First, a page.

Ludhiana is the largest city in the north Indian state of Punjab. It is one of the richest cities in our country. The city is known to be a textile manufacturing hub in the north. It has a lot of large, medium and small scale manufacturing units. Ludhiana is also known for its industrial units. These units mostly produce and supply for bicycle and auto parts. The city is centrally located in the middle of the state. It provides a lot of employment opportunities to people from the state as well as across the country. Ludhiana also has substantial agricultural lands in the outskirts of the city that require a lot of manpower supplied by various parts of India. Ludhiana has been on a consistent upward trajectory due to its industries and it is rumored that Ludhiana has the largest number of imported luxury vehicles in the whole nation. The central city is densely populated with many markets and small trading units. On the education front, this city is home to the largest agricultural university in the continent called the Punjab Agricultural University. Besides this, there are some old and modern colleges such as Christian Medical College, Sri Aurobindo College of Commerce and Management, University Business School, etc. There are a few places in Ludhiana that attract visitors. Phillaur Fort, Maharaja Ranjit Singh war museum, Gurudwara Nanaksar Jagroan, Nehru Rose Garden, etc. are of great tourist interest. Ludhiana is soon becoming a hub of real estate since plenty of commercial and residential projects are coming up in the city, opening up multiple new job avenues.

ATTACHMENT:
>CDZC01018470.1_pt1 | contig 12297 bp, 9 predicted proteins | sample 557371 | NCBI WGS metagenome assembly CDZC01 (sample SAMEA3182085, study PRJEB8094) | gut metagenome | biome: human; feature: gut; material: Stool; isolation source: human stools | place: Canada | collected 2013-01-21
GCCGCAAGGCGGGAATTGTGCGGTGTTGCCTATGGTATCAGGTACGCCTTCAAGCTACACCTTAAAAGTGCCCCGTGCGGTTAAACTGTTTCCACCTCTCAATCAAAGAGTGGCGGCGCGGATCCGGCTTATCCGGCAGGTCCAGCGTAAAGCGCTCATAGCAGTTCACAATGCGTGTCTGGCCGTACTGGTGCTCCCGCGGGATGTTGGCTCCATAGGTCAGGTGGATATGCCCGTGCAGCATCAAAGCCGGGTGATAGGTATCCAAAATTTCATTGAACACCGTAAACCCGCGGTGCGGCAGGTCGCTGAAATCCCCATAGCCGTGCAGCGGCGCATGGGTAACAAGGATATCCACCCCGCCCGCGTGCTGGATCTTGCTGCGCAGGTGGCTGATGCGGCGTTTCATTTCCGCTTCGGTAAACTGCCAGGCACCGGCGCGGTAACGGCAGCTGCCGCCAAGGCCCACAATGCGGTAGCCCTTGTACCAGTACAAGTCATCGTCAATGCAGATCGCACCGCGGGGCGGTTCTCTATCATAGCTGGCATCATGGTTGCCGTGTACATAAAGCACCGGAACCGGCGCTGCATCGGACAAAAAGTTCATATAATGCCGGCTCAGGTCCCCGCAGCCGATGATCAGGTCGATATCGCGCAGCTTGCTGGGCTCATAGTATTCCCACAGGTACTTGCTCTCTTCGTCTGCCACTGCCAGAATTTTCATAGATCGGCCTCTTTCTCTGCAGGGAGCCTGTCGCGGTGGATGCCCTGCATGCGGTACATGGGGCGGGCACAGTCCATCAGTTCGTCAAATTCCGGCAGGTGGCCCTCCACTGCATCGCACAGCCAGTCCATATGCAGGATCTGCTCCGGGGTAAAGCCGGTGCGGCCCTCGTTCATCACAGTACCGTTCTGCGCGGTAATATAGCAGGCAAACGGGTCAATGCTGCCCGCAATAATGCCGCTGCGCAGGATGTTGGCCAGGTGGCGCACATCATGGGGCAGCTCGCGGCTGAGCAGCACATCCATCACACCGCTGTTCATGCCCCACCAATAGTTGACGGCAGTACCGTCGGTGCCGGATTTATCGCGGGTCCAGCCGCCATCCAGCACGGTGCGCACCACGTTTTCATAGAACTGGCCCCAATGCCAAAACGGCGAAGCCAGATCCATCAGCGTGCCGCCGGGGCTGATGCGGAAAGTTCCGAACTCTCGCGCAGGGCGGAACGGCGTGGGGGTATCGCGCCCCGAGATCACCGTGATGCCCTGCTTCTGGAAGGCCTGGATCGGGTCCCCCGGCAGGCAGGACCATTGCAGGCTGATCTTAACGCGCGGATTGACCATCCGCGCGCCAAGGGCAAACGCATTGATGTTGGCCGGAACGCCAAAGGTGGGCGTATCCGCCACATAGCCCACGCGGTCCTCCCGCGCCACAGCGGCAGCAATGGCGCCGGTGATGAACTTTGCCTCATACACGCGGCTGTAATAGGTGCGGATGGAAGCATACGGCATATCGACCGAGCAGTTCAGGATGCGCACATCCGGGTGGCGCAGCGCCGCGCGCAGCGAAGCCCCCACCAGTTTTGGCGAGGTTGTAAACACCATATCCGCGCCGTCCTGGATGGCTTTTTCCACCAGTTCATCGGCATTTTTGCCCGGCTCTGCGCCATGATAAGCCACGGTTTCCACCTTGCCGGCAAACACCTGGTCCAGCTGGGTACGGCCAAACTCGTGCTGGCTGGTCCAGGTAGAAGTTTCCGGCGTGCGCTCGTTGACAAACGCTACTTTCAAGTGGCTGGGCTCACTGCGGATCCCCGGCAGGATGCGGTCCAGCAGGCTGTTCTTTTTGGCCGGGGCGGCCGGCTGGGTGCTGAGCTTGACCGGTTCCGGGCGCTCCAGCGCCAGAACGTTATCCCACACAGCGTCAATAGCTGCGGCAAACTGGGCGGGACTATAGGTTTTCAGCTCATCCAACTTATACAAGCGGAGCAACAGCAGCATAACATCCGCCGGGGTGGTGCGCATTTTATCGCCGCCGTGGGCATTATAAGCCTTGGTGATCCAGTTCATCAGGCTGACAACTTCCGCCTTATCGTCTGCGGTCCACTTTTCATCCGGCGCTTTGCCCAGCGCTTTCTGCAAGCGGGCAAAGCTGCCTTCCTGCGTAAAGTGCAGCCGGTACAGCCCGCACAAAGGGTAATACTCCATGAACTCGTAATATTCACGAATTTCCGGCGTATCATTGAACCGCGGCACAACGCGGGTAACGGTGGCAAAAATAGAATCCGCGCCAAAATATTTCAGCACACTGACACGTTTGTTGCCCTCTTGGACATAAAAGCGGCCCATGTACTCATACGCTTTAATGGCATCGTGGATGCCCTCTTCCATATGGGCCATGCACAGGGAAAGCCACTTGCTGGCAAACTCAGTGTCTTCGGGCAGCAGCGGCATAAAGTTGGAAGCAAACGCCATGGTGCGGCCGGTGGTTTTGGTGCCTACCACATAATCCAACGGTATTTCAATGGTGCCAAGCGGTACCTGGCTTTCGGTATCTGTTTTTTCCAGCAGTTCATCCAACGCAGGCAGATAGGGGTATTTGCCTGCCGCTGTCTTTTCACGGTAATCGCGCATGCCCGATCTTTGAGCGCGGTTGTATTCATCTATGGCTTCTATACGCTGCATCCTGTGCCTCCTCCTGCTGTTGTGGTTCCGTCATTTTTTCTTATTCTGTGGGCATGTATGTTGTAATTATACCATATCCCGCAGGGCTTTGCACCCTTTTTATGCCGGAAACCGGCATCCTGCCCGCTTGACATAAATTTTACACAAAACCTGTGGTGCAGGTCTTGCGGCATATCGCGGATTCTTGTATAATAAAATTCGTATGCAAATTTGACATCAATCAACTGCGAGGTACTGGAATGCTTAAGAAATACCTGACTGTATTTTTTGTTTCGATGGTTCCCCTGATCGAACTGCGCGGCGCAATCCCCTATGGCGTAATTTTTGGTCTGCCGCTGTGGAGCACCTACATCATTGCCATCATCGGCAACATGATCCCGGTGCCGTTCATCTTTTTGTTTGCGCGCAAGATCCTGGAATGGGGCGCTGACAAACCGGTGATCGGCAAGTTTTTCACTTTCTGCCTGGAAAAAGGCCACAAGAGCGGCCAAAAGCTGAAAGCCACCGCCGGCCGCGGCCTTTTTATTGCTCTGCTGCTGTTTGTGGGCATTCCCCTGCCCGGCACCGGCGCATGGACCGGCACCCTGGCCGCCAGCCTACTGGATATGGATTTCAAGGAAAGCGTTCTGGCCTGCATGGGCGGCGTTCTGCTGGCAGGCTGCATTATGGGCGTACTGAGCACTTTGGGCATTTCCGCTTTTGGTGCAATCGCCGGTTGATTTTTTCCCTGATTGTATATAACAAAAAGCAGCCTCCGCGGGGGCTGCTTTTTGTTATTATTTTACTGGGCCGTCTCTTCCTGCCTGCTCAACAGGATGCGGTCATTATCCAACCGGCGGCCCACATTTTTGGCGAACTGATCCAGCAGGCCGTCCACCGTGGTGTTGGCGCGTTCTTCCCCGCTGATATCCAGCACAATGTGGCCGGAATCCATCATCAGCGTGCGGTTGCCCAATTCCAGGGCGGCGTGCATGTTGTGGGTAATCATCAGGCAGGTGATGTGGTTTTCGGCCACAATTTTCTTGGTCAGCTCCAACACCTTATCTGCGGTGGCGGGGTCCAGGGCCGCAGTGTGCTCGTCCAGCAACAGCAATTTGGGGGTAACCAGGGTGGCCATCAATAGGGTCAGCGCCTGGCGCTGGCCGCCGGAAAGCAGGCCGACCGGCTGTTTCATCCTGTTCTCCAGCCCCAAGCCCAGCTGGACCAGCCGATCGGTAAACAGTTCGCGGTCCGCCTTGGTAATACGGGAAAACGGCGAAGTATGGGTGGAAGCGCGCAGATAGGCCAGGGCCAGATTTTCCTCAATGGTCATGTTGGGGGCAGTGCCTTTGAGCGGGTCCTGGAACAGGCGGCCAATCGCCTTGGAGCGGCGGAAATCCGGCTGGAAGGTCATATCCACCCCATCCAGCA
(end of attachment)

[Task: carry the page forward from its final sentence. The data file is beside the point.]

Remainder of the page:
The Deutsche Bank was founded in 1870, and its first domestic branches were opened in Bremen and Hamburg in 1871 and 1872. The branch opening in London was a prime necessity for the establishment of credit for the German trade. Significant projects in the early years of the bank included the Northern Pacific Railroad in the US and the Baghdad Railway in 1888. In Germany, the bank was contributory in the financing of steel company Krupp (1879) bond offerings. In the 1890s, the new period of expansion at Deutsche Bank began. The bank associated with some giant regional banks, making its entry into leading industrial regions of Germany. Joint ventures were symptomatic of the concentration then underway in the German banking industry. Having domestic branches of its own was still something of a rarity for Deutsche Bank; in 1886 the Frankfurt branch established and the Munich branch in 1892, while further offices were opened in 1901 in Dresden and Leipzig. The formation of Deutsche Ueberseeische Bank in 1886 was gently pressurized by the foreign ministry, and three years later the stake was taken in the newly established Deutsch-Asiatische Bank. But the success of those companies showed that their existence was commercially justified.